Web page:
Faced with the continuing potholes challenge, Ms. Raggi resorted to a clever, very lawyerly trick to address the problem. She had a new speed limit imposed, from 50 km/hour down to 30 km (less than 20 miles an hour), much to the dismay of speed-loving Italians who are not fooled: in the event of an accident, nobody will be able to sue the city as everyone will be found speeding.
Muggings and public safety at risk: Rome is beautiful for tourists (and the rich), but it is a town of despair for the poor. There are all kinds of poor people: the Gypsies (called “Rom” by the Romans, they reportedly number 4,500 and live in 9 “villages” around town); refugees and immigrants from Africa and the Middle East (in ever growing numbers); the jobless and disenfranchised (yes, Italians too, a result of the grim unemployment rate, 12% overall and 40% for youth).
Who takes care of the people in the streets? Health care is generally free but for the rest, food and housing, it falls on the private sector, charitable agencies, chiefly the Catholic Caritas, the Order of Malta and many others.
Unsurprisingly, violence occurs, muggings are often reported in certain areas, particularly around the central Termini train station. Most recently, a well-known television journalist was attacked along with her cameraman as she was covering immigrants arriving at Termini. In the studio of Matrix, the program on Canale 5 she worked for, her colleagues were horrified to see the video she was sending in, swinging wildly while the attack was going on. Her colleagues could not believe it was happening, literally, under their eyes.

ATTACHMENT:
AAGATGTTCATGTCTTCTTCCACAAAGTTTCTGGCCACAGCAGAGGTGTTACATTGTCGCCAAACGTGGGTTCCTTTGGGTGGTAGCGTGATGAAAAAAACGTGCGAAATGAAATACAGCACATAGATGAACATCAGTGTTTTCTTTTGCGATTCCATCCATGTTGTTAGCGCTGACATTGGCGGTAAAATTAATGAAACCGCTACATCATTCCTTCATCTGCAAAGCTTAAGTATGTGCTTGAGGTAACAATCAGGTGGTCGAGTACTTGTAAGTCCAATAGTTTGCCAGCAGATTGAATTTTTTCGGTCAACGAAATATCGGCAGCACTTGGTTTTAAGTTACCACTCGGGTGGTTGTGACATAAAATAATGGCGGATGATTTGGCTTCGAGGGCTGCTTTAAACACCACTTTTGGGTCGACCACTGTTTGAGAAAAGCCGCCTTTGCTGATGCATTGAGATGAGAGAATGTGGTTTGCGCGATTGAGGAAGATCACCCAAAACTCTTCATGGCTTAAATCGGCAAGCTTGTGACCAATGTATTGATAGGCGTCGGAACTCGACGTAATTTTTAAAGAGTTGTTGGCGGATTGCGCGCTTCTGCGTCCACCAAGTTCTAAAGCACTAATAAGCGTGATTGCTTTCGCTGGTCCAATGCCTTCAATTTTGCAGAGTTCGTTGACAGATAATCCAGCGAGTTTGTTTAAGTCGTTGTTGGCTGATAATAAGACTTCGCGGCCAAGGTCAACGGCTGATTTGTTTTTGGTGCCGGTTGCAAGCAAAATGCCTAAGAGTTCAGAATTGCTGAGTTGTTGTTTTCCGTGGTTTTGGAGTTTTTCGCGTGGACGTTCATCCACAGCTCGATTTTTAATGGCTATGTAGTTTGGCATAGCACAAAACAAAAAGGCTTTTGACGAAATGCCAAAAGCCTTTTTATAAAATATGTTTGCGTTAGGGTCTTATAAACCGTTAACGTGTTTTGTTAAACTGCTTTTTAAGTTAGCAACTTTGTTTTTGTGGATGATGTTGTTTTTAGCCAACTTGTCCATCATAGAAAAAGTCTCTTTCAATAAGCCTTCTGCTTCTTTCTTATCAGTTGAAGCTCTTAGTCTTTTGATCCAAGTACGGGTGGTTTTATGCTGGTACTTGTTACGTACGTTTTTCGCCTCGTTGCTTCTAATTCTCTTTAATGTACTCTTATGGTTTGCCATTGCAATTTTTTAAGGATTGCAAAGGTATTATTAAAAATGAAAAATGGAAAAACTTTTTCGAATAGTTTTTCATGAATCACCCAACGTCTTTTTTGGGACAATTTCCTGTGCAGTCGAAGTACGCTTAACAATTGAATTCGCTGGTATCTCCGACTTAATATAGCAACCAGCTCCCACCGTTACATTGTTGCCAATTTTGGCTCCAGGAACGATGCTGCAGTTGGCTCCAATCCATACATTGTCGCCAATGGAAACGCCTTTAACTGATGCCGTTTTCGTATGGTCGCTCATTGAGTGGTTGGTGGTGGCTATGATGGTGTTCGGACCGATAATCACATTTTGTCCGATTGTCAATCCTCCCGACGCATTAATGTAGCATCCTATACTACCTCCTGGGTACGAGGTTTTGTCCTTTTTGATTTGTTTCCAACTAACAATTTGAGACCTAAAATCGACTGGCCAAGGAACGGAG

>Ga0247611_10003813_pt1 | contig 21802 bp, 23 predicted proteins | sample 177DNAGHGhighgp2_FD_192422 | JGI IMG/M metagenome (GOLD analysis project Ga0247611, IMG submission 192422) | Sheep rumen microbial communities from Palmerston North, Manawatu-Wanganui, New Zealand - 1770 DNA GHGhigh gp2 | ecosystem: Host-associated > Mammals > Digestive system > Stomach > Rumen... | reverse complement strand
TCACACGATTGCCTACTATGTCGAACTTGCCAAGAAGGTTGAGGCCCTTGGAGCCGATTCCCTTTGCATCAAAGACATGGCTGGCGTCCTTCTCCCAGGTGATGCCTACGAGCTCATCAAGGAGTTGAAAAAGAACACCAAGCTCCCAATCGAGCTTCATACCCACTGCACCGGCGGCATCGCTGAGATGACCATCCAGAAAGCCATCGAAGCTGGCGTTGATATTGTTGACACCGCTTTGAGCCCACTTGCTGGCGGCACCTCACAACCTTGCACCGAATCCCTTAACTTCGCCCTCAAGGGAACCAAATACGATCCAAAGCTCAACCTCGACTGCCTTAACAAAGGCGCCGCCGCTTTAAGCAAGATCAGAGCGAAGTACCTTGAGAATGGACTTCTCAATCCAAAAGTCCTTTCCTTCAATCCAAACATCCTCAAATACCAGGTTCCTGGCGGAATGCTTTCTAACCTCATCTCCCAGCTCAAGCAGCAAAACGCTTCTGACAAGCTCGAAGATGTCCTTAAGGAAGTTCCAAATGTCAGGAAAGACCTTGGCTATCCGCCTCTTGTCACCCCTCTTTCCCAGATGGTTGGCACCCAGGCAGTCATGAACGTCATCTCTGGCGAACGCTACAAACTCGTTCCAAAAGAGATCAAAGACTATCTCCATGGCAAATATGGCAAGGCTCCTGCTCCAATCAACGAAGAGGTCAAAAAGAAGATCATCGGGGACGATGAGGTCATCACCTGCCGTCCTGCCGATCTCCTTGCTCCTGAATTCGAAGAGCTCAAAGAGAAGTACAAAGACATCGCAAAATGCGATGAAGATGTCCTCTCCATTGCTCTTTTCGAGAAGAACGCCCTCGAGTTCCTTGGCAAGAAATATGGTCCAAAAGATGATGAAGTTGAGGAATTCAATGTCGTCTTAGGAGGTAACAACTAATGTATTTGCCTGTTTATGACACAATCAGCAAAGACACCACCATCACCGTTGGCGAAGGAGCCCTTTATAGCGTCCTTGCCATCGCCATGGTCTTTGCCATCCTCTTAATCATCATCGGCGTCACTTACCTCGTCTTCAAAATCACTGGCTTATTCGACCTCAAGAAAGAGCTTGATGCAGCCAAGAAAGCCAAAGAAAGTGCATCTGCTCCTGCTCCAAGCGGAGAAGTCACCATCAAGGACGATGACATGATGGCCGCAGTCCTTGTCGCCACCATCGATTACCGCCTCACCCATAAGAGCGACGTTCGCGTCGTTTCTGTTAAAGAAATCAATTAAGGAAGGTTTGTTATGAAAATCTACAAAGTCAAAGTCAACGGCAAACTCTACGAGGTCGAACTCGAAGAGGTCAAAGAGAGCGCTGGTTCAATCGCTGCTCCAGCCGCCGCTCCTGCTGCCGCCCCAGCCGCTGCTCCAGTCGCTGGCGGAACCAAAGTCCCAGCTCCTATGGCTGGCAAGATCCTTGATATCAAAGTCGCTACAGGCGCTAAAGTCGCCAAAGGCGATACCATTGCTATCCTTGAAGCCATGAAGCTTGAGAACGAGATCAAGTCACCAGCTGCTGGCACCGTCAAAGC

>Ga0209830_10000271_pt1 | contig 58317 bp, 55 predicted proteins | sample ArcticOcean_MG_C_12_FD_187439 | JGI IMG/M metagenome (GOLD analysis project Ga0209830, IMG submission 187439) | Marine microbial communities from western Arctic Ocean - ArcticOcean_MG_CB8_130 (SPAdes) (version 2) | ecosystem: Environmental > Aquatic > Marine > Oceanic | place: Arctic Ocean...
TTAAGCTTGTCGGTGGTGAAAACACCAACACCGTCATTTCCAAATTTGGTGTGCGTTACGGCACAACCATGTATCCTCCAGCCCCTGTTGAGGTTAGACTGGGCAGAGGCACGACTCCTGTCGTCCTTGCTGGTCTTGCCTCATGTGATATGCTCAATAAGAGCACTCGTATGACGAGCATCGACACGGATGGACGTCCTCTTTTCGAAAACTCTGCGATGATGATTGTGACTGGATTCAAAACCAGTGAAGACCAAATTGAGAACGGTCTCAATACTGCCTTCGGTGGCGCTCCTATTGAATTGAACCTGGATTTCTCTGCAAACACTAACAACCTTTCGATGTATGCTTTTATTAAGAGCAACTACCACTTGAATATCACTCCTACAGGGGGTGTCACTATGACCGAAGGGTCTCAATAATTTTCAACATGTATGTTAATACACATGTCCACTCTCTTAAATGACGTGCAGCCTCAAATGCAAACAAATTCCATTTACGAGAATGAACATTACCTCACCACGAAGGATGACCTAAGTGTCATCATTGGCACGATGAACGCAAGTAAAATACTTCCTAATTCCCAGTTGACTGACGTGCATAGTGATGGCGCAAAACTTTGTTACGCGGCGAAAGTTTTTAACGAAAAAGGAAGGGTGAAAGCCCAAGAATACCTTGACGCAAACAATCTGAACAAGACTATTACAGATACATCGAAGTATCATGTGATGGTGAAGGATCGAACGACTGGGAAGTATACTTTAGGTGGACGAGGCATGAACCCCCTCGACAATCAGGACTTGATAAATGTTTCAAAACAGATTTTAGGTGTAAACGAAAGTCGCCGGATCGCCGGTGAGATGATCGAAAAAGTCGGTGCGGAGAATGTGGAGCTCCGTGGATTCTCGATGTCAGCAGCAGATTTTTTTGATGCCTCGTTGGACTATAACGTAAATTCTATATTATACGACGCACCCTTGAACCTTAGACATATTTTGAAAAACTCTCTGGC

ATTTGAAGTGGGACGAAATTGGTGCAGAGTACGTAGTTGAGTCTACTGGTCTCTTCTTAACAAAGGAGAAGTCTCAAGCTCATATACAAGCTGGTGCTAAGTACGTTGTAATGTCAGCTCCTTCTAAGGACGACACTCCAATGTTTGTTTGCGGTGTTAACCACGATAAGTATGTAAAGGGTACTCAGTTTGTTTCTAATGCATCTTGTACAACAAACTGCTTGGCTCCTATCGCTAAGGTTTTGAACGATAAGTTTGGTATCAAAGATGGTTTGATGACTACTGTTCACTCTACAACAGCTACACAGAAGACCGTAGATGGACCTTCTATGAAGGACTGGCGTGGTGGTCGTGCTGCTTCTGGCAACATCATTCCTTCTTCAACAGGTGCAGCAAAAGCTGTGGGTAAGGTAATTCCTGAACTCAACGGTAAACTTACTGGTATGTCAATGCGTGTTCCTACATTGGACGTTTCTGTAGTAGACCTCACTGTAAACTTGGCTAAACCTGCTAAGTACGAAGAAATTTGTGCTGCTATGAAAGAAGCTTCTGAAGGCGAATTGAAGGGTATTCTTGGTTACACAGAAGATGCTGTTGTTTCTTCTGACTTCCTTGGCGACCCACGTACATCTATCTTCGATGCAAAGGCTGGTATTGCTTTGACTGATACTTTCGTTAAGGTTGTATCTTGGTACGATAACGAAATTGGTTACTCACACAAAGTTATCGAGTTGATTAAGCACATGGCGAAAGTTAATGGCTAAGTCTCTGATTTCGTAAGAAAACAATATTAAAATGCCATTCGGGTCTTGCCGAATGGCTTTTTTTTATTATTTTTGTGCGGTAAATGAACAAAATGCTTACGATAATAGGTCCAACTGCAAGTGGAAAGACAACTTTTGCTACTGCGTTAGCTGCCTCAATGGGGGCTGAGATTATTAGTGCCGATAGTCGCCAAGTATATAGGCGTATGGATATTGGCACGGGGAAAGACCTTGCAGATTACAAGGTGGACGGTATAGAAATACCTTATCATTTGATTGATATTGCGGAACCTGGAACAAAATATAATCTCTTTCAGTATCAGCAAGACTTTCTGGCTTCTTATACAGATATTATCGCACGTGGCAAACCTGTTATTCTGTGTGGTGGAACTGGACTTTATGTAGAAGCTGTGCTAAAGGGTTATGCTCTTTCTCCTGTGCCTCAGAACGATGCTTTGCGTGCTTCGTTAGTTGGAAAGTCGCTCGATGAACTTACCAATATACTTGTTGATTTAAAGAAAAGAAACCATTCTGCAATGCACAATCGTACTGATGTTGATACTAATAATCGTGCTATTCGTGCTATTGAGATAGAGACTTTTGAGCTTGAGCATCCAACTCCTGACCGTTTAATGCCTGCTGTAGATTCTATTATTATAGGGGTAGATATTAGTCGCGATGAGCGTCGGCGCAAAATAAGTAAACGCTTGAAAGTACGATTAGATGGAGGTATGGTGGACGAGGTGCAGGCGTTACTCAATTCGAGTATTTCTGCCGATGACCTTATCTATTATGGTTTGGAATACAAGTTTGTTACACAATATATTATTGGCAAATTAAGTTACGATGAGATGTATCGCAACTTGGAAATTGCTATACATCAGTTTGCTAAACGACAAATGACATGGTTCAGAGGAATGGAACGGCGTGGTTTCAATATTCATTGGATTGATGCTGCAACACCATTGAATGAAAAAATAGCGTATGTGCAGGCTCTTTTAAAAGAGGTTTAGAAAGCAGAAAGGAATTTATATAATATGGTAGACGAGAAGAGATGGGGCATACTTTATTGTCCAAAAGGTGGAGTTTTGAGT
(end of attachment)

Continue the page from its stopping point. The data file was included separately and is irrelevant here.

Vandalism and Destruction: The list is endless and disheartening, new destruction is reported every day. I will just pick a few that struck me.
As you can see here, the monuments of the Pincio are increasingly at risk, decapitated, destroyed. How sad, this is such a lovely place to stroll in.
Photo Credit: The Rome Chronicle
Last year, the charming Bernini elephant in Piazza della Minerva was attacked by vandals who broke a tusk. This provoked a reaction and video surveillance was finally installed.
Photo Credit: Facebook/Naim
This year, it was the turn of the Colosseum sprayed with black paint. Reportedly, vandals working at 2.30 am, covered a pilaster with incoherent “tags”.
One could go on and on with examples of vandalism or simply poor taste: the fans of one soccer team hung four manikins dressed in the uniform of the rival team from a bridge near the Colosseum, earning general disapproval; tourists turn into loutish barbarians, setting up their camping tent on sidewalks, climbing monuments, washing themselves in ancient Roman fountains; urinating in the streets. Recently, fines have been set up (at €450 per offense) and some have already been levied against them.
What’s Next for Rome?
People’s patience has just about run out.
Yet it’s not as if Rome is unlivable. Much has been done in the past twenty years to help the city face climate change and traffic pollution. The city has repeatedly partnered with business to get its signature monuments restored: The Colosseum was scrubbed clear with funding from Tod’s, the Trevi Fountain with Fendi.